'Racist intentions' laid bare as coronavirus fears fester at Western University

A Western University student who lived through the 2012 SARS outbreak with her parents in Beijing says fear over the current coronavirus epidemic in China has made racism and xenophobia palpable among her Canadian peers.

Some say fear is fuelling mistrust and racism in London's hallowed halls of higher learning

Students at Western are pushing for a hybrid learning model so that all students can feel safe in their education. (Colin Butler/CBC)

University students like to think of themselves as educated, cosmopolitan and worldly, but if the coronavirus epidemic that's playing out across the globe has taught Joy Ma anything about her colleagues it's that fear has revealed some of them to be uneducated, provincial and naive.

The second-year kinesiology student said the moment that pulled back the curtain for her was when a colleague, a woman in her 20's, came down with the virus after flying from Wuhan to Canada last month. Ma said the fact the woman was a Western student and had returned to London seemed to provoke a collective sense of dread on campus. 

"I felt like that did spike a lot of fear," she told CBC News.

Eventually the panic among her peers died down, but only after the woman was cleared by doctors who lauded her for going "above and beyond to protect the public" by wearing a mask and isolating herself despite having no symptoms. 

Some students uneducated, naive

Joy Ma, a second-year kinesiology at Western University says fear has created a palpable sense of racism and xenophobia among some of her peers. (Andrew Lupton/CBC News)

While the woman's recovery did much to dampen the smouldering fear on-campus, it didn't snuff it out completely.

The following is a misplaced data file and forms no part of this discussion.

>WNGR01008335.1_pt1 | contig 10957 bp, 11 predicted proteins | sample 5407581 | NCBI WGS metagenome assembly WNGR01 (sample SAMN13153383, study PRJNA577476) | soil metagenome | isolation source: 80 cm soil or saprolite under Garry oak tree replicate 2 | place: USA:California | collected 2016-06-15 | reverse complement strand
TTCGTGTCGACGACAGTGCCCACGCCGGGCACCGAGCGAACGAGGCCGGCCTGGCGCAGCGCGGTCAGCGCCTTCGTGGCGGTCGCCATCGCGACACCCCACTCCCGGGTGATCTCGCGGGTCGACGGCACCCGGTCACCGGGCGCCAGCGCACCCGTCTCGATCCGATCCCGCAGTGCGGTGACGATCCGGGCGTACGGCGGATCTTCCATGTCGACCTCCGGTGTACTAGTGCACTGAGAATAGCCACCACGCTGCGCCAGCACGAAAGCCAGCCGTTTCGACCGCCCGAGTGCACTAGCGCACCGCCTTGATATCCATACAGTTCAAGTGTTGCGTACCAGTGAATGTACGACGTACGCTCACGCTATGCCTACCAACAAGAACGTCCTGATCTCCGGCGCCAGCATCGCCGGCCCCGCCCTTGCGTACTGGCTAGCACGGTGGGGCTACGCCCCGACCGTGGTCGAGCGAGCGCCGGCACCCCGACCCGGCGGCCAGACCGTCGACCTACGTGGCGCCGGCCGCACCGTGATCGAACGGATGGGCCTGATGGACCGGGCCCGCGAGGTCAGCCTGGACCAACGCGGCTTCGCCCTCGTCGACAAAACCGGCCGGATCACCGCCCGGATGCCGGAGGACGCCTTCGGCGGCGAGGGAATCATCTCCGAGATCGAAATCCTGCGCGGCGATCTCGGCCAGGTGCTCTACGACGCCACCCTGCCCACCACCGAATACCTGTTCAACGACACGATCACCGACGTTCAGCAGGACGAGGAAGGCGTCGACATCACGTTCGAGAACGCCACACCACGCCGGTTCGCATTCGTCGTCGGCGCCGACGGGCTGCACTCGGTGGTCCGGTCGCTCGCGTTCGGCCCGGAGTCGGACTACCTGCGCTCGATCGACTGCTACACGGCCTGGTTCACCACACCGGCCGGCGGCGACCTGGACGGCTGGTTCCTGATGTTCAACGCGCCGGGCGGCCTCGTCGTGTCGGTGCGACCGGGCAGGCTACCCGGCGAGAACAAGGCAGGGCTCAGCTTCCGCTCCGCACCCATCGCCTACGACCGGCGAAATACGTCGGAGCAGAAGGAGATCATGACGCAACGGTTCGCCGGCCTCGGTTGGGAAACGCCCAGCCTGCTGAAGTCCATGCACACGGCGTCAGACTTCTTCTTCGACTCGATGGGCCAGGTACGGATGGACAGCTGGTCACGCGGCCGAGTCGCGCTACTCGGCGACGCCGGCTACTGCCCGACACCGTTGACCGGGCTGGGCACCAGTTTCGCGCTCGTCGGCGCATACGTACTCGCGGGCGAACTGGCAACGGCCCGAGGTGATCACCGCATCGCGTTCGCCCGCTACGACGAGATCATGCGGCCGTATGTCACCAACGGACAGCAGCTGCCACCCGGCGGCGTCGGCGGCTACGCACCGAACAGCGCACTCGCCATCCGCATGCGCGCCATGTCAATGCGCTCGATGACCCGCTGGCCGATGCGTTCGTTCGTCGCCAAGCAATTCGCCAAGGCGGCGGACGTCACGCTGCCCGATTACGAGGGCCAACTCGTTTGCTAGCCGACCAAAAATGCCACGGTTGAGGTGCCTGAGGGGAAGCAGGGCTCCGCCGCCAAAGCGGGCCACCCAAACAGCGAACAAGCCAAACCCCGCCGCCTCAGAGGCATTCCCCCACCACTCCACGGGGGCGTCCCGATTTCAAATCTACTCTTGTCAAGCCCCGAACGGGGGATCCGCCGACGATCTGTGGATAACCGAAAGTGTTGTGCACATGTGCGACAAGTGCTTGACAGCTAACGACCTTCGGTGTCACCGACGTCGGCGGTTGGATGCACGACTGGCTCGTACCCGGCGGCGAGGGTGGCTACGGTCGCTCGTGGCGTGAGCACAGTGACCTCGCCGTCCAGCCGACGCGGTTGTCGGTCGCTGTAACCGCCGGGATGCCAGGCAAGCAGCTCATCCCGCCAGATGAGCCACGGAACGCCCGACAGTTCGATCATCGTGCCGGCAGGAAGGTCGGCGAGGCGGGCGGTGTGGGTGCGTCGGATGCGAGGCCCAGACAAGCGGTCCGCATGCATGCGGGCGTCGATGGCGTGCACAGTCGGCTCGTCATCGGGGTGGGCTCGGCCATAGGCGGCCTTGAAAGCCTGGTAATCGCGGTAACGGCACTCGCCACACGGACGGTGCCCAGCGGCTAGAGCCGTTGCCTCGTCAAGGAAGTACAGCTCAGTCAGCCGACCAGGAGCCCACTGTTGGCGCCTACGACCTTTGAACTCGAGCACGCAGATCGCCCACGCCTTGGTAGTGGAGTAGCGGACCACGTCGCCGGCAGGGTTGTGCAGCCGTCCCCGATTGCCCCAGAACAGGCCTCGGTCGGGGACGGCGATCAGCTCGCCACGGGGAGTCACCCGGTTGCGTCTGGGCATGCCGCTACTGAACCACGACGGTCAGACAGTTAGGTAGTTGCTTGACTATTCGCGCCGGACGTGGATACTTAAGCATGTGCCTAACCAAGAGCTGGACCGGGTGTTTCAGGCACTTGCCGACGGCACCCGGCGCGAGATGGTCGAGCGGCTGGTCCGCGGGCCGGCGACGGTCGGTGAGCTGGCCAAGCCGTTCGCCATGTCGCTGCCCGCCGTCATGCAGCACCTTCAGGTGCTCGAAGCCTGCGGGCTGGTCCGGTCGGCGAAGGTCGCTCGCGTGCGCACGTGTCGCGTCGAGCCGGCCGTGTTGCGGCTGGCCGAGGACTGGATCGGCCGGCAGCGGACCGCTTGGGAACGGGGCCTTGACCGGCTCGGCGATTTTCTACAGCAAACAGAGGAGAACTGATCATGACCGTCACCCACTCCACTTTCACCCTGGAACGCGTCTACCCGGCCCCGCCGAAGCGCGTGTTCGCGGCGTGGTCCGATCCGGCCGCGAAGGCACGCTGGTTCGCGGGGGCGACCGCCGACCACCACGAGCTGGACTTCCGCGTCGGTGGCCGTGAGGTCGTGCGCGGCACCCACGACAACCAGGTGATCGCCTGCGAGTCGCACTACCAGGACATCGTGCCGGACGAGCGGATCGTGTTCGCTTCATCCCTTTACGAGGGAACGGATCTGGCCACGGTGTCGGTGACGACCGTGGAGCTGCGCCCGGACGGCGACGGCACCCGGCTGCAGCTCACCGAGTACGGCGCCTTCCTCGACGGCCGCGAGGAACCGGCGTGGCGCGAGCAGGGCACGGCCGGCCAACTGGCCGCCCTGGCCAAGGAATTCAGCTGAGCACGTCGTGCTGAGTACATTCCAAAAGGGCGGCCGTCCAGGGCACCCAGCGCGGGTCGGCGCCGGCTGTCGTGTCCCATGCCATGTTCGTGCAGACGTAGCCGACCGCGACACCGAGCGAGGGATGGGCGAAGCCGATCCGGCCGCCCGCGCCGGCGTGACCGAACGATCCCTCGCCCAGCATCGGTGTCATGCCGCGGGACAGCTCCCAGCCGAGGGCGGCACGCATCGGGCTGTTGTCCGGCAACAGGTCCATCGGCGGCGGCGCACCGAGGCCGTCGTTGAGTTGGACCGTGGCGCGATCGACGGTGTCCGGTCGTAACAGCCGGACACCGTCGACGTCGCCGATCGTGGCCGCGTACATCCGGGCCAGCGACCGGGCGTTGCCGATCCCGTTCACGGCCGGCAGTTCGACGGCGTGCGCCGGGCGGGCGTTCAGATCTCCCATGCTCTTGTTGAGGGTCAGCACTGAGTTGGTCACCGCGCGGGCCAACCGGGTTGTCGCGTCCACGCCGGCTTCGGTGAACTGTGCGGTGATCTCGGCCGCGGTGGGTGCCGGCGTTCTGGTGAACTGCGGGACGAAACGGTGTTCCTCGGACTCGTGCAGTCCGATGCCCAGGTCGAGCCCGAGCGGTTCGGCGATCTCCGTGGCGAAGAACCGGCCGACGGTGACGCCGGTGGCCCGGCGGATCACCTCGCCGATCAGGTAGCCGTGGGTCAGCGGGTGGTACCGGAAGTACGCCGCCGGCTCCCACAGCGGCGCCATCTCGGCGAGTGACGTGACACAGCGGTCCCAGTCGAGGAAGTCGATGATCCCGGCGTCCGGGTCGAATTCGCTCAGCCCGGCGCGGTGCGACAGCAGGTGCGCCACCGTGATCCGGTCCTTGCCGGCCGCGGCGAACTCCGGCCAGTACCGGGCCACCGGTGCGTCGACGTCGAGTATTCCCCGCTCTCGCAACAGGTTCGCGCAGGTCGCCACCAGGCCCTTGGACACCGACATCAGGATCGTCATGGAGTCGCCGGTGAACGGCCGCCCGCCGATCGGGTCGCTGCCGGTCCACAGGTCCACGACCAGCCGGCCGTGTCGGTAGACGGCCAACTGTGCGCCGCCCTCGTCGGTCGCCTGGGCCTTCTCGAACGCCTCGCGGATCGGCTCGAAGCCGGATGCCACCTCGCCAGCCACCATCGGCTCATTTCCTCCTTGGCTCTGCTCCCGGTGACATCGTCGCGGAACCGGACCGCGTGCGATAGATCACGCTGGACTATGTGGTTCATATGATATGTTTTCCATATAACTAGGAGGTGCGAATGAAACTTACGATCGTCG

Ma said she is having trouble understanding why so many of her fellow Western students seem so uneducated about the virus, even in a place of so-called higher learning. 

"I was very confused how the virus is now linked to us Chinese people specifically rather than people who only have been contacted with the virus."

Ma calls herself "Chinese-American." She and her parents lived through the 2012 SARS outbreak in Beijing. It means she's seen two different coronavirus outbreaks, one from each side of a cultural divide.

In Asia, wearing a surgical mask to ward off germs in public is not only common, it's considered polite in some countries. Here in Canada, Ma has noticed the masks in some cases serve almost like a visible cue for those wearing them to be shunned by those who don't understand. 

"Some of my friends who've decided to wear masks as a prevention measure, not that they're actually sick, people have begun avoiding them on buses in lectures," she said. 

"A lot of people on campus treating them with a lot of xenophobia and racist intentions."

It's why she put those feelings to paper, urging her fellow students to be kinder and gentler to each other, in a letter to the editor she penned that was recently published in The Gazette, the school's student-run newspaper. 

She said reaction from her non-Chinese colleagues has been "a bit hostile" in some cases, with students accusing the Chinese government of deliberately putting out misinformation or covering up information about the virus. 

"I don't blame them," she said. "They don't get 100 per cent of the information put out by China. The fact that a lot of Chinese information doesn't get translated into English doesn't really help peoples' perceptions."

with files from Andrew Lupton


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